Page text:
Canada

‘A hug can have such a positive impact’: Ont. family working to bring ‘hug glove’ to isolated Canadians

TORONTO —
An Ontario family that created a “hug glove” so they could hold their grandma amid the COVID-19 pandemic have partnered with a Canadian manufacturer to bring the product to others in need of an embrace.

Guelph, Ont. residents Carolyn Ellis and her husband Andrew created the “hug glove” last May by hanging a thick plastic sheet with sleeves from a clothesline so the family could hug Ellis’ mother without coming into direct contact with her.

In a video posted to Facebook on May 10, 2020, the family can be seen taking turns using the device to hug Ellis’ mom. At the time, it had been nearly two months since they last embraced.

Ellis told CTVNews.ca on Friday that video gained mainstream attention and she had people reaching out to her from across the world wondering how they could get their own “hug glove.”

“That’s my reason for doing this because I know that feeling of hugging my mom for the first time in so long,” Ellis said in a telephone interview Friday.

“It’s going to be a while until we return to our normal lives, even with people being vaccinated, so there’s a need for this,” she added.

The original “hug glove” was made out Vapour Barrier plastic and industrial Tuck Tape. Ellis said they’ve since made some improvements to the product’s design.

Ellis said the top half of the glove is Low Density Polyethylene, and the bottom is made out of the material used in medical isolation gowns. She said the medical isolation gown is able to provide more of a “hug feel.”

The materials are held together by Velcro and the product fastens to a door frame. Ellis said the fabric can be easily washed and the plastic can be wiped down between each use.

“We wanted it to be reusable. We didn’t want to have any waste to the landfill, so that was a big part of the design, as well as being made in Canada,” Ellis said.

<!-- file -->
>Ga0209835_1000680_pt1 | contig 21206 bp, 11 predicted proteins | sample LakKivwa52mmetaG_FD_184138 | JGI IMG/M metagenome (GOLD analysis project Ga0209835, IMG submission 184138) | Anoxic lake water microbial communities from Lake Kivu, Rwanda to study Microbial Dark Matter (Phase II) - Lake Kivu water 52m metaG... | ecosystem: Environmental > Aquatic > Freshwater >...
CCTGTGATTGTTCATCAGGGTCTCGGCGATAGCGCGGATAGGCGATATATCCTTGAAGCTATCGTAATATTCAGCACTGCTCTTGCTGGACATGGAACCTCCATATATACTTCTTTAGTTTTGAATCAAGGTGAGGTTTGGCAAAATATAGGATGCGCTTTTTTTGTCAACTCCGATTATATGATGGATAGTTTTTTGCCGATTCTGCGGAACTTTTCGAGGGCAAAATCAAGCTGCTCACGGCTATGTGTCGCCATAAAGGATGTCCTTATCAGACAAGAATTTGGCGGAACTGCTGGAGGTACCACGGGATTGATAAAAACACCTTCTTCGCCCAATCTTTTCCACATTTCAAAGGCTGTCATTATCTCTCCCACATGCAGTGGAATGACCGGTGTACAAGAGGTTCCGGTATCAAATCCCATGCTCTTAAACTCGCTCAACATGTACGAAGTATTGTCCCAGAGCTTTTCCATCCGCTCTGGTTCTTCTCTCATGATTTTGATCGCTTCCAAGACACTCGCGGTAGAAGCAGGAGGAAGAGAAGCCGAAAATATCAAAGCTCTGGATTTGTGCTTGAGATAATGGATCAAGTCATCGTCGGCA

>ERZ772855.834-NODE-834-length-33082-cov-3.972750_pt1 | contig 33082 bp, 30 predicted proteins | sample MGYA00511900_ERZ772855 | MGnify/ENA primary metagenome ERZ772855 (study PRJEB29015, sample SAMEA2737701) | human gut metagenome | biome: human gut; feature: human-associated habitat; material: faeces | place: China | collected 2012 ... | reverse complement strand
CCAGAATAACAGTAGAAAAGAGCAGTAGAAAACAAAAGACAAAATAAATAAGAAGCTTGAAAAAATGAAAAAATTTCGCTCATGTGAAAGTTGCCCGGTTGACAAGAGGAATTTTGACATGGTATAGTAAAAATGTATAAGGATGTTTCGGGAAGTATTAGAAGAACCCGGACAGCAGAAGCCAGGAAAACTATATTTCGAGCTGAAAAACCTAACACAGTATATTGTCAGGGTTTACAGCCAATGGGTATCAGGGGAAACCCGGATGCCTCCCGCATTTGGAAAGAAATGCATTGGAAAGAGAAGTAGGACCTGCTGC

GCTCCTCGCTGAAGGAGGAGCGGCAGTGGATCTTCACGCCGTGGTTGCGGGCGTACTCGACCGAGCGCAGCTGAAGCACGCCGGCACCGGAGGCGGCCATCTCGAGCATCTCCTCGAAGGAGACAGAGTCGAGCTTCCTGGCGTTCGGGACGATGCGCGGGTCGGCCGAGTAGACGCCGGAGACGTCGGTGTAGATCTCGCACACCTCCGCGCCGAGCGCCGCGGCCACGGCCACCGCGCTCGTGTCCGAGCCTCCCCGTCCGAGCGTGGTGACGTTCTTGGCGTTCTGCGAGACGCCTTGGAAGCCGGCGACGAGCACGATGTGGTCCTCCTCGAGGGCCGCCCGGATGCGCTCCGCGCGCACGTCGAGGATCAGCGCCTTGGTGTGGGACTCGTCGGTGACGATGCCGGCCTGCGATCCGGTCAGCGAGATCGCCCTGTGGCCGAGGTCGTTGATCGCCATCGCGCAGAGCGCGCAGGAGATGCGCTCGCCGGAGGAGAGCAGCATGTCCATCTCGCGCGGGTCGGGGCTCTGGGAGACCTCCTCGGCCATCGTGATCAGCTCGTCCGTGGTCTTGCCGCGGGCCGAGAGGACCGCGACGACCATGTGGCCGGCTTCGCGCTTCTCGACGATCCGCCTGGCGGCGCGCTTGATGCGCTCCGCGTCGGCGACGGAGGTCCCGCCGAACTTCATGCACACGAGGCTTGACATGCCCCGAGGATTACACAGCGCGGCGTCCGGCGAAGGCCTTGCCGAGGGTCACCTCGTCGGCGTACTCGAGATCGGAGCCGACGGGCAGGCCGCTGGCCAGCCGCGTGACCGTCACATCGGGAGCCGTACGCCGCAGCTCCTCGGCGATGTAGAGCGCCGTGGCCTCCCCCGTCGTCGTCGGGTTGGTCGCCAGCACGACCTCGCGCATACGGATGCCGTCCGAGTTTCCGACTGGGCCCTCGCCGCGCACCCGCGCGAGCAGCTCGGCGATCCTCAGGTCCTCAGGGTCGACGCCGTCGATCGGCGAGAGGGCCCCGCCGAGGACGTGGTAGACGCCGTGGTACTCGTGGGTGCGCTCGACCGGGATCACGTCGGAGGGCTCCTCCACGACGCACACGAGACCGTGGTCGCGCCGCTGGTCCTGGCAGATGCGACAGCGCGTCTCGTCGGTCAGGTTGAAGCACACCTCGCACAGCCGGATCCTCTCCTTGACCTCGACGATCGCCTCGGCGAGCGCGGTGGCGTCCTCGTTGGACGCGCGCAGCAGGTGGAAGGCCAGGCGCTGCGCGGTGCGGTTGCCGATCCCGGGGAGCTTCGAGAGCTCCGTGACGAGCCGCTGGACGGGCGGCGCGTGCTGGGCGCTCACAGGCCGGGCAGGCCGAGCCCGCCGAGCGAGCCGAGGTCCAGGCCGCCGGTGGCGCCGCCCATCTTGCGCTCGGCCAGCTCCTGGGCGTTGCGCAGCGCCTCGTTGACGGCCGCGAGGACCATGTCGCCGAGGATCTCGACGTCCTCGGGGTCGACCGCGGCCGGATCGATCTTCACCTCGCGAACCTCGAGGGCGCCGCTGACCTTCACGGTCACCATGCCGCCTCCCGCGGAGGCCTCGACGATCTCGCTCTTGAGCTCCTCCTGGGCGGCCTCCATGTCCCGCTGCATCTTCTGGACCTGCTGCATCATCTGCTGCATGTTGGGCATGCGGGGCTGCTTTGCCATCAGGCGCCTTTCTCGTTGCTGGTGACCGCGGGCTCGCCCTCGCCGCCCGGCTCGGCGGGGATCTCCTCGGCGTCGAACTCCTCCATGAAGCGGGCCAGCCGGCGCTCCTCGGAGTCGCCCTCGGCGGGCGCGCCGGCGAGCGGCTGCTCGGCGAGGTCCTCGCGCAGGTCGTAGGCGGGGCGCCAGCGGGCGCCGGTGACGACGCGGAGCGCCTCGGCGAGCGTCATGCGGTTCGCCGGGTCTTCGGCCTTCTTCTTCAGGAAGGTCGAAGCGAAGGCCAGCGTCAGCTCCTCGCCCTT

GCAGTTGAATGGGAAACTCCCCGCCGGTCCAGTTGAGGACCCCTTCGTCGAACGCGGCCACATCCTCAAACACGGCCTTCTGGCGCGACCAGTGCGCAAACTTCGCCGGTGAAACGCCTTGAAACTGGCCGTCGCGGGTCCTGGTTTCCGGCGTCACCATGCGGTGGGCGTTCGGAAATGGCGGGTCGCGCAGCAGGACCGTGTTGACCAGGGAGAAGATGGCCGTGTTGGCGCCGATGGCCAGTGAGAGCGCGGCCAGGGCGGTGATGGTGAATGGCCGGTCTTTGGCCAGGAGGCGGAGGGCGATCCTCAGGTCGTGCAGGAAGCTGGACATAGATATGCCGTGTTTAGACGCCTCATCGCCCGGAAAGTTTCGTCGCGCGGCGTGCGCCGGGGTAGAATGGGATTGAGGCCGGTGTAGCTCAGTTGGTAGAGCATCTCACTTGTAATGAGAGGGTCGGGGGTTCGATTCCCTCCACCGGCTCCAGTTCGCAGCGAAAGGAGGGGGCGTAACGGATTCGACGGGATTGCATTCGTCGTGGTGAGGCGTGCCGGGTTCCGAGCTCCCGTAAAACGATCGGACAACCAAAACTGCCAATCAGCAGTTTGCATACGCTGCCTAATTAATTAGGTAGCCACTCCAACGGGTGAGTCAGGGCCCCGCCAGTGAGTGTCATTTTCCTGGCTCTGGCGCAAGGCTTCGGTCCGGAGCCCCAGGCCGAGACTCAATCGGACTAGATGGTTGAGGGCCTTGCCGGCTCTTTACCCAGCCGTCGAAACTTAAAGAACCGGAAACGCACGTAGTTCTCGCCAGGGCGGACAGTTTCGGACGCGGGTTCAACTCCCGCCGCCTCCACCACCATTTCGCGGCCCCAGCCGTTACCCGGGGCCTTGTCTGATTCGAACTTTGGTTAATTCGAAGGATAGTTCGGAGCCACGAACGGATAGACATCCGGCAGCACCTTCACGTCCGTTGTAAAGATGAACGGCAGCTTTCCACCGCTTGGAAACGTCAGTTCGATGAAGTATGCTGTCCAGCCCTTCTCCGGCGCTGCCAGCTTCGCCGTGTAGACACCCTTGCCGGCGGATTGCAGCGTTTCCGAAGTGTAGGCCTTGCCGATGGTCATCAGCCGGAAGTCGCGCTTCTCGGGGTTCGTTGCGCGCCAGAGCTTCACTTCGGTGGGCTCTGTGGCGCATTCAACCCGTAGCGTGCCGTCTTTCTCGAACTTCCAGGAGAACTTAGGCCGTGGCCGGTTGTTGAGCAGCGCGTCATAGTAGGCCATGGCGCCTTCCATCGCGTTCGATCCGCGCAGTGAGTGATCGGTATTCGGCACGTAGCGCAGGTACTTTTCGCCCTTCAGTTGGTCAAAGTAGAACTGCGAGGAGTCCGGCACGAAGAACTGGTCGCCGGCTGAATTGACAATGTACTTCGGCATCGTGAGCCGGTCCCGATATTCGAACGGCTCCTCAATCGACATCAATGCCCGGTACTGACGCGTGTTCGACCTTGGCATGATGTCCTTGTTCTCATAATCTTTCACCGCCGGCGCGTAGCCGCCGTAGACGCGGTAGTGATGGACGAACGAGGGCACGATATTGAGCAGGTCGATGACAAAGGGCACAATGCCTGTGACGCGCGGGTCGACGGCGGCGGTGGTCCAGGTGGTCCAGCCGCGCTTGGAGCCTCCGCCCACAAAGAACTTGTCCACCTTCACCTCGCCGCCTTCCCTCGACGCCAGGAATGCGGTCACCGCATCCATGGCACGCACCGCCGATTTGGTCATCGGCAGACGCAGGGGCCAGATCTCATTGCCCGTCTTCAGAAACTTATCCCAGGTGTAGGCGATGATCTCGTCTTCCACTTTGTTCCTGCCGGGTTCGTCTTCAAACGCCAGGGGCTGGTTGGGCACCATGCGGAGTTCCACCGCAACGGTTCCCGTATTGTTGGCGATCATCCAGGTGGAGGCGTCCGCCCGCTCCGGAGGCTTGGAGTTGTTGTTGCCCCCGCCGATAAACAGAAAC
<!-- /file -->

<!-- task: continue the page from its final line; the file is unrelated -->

The sleeves of the “hug glove” are also lower than the original prototype so that seniors, people with disabilities and children can better use it.

“I envision it being something that people can use for a longer visit and just sit there and hold hands through the enclosed sleeves,” Ellis explained.

With the goal of getting her product to as many people as possible, Ellis has partnered with Kitchener-based isolation gown manufacturer Barbarian Medical to mass produce the product.

Ellis said Barbarian Medical is currently working to source the materials for the “hug glove” and, if all goes well, she hopes to have the final product in her hands in approximately two weeks.

She is also working to get the product certified by Health Canada as a medical device so it can be used in long-term care homes and hospitals.

“I feel like this could be a product to be in health care systems, perhaps not just for COVID times but to really recognize that hugs impact physical health and mental health, and that it should be part of treatment and recovery for people,” Ellis said.

Ellis hopes the “hug glove” could be used in nursing homes during flu season and provide the opportunity for safe embracing in isolation wards or in children’s hospitals.

While the COVID-19 pandemic has been taxing on the mental health of many, Ellis said the “hug glove” can provide that human contact most people have been missing.

“Obviously everyone’s just been through so much, and a hug can have such a positive impact on the mental health and the mood and feelings of people, especially people who’ve been really isolated,” Ellis said.

Ellis said she expects to start shipping the product in Canada by the end of the month, with plans for international sales in the future. The “hug glove” will cost $159, plus shipping and taxes.

Those looking to get their own “hug glove” will be able to order one “soon,” Ellis says, and can sign up online to be notified when they become available.


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